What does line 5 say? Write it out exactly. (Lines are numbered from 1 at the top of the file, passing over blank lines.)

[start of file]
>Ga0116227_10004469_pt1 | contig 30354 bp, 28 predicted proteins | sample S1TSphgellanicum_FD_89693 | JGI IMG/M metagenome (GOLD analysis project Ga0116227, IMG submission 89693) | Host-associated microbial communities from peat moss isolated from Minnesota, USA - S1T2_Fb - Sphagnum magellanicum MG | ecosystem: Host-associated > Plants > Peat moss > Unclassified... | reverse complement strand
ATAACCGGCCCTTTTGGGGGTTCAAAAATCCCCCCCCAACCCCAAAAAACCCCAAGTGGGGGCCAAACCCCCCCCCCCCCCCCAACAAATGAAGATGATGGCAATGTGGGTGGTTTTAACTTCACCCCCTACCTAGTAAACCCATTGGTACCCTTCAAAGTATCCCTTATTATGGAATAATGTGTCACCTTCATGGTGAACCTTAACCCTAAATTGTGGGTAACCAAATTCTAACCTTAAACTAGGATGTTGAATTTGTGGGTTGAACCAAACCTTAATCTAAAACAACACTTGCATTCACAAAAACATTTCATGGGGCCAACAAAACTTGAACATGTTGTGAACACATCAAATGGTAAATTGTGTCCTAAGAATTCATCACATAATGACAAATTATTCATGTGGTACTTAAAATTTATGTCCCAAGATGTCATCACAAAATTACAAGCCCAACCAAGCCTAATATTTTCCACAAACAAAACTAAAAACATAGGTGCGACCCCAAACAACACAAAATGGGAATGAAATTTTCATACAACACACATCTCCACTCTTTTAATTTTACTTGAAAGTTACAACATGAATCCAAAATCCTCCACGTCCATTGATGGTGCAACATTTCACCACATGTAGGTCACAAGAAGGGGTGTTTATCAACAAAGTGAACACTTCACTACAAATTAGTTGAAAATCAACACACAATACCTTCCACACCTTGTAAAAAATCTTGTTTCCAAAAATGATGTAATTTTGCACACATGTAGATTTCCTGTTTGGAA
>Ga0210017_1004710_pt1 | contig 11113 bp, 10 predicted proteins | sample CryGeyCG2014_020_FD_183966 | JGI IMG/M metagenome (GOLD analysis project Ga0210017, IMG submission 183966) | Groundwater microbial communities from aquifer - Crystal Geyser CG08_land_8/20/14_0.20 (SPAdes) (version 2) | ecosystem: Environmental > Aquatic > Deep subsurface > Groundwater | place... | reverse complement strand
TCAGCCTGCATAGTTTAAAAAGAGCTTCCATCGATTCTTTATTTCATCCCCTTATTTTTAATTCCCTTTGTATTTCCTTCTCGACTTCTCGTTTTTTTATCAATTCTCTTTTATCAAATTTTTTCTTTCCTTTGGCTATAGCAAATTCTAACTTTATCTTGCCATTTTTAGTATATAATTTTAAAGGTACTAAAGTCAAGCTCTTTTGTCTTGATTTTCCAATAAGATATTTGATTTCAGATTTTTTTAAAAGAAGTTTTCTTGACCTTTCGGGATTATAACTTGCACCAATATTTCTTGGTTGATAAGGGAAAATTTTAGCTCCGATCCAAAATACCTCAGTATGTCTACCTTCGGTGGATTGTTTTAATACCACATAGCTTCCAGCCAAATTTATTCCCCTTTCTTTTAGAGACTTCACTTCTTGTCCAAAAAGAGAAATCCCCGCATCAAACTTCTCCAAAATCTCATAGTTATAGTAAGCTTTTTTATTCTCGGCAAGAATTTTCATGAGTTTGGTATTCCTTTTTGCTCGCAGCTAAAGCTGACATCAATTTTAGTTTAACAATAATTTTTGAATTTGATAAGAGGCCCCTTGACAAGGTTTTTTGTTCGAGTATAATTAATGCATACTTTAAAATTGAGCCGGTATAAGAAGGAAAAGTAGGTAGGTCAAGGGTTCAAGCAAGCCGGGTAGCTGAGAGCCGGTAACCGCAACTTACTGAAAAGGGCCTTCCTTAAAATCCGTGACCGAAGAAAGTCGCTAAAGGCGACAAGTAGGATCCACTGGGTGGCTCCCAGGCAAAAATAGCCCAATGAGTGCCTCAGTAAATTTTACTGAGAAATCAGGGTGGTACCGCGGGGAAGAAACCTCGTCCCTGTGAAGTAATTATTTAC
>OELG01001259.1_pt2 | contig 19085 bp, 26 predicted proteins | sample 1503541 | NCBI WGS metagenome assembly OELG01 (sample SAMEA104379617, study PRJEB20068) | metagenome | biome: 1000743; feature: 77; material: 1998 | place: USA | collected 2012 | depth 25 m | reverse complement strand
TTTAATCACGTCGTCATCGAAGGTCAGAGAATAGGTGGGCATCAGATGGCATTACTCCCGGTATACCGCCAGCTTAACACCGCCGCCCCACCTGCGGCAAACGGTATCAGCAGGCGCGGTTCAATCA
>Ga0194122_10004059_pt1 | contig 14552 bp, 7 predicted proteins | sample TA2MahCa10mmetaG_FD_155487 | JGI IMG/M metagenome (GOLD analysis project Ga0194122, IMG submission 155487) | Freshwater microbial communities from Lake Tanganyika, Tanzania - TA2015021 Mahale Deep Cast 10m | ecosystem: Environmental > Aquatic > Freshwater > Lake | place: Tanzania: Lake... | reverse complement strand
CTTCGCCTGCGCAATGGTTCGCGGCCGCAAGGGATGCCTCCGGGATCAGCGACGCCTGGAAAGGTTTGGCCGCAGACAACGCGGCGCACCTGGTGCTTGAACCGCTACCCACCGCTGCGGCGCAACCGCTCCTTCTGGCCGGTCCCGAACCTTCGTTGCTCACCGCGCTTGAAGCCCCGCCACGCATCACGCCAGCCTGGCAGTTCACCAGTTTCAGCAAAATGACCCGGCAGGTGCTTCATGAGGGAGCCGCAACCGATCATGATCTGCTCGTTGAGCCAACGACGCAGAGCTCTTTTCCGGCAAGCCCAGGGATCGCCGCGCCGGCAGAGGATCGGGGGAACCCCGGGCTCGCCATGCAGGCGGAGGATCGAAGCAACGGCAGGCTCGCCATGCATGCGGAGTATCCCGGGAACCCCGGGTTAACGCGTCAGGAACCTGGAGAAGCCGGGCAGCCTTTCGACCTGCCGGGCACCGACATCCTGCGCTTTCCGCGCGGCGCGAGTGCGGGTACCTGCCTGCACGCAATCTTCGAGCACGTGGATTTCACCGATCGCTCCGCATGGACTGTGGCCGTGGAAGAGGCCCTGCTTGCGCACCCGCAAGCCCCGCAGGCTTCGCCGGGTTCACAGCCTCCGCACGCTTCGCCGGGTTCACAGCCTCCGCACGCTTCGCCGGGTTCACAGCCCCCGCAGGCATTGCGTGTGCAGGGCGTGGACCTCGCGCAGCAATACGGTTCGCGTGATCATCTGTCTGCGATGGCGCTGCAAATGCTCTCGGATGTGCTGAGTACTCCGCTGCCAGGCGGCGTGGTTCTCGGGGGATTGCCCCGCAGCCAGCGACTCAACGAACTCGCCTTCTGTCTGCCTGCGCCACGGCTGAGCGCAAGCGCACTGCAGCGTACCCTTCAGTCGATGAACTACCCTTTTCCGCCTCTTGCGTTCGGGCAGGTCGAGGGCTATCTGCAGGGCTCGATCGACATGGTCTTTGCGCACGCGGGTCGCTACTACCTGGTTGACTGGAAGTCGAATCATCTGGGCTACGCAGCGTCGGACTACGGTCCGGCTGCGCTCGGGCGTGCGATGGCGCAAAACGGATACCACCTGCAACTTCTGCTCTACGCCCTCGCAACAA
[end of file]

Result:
>OELG01001259.1_pt2 | contig 19085 bp, 26 predicted proteins | sample 1503541 | NCBI WGS metagenome assembly OELG01 (sample SAMEA104379617, study PRJEB20068) | metagenome | biome: 1000743; feature: 77; material: 1998 | place: USA | collected 2012 | depth 25 m | reverse complement strand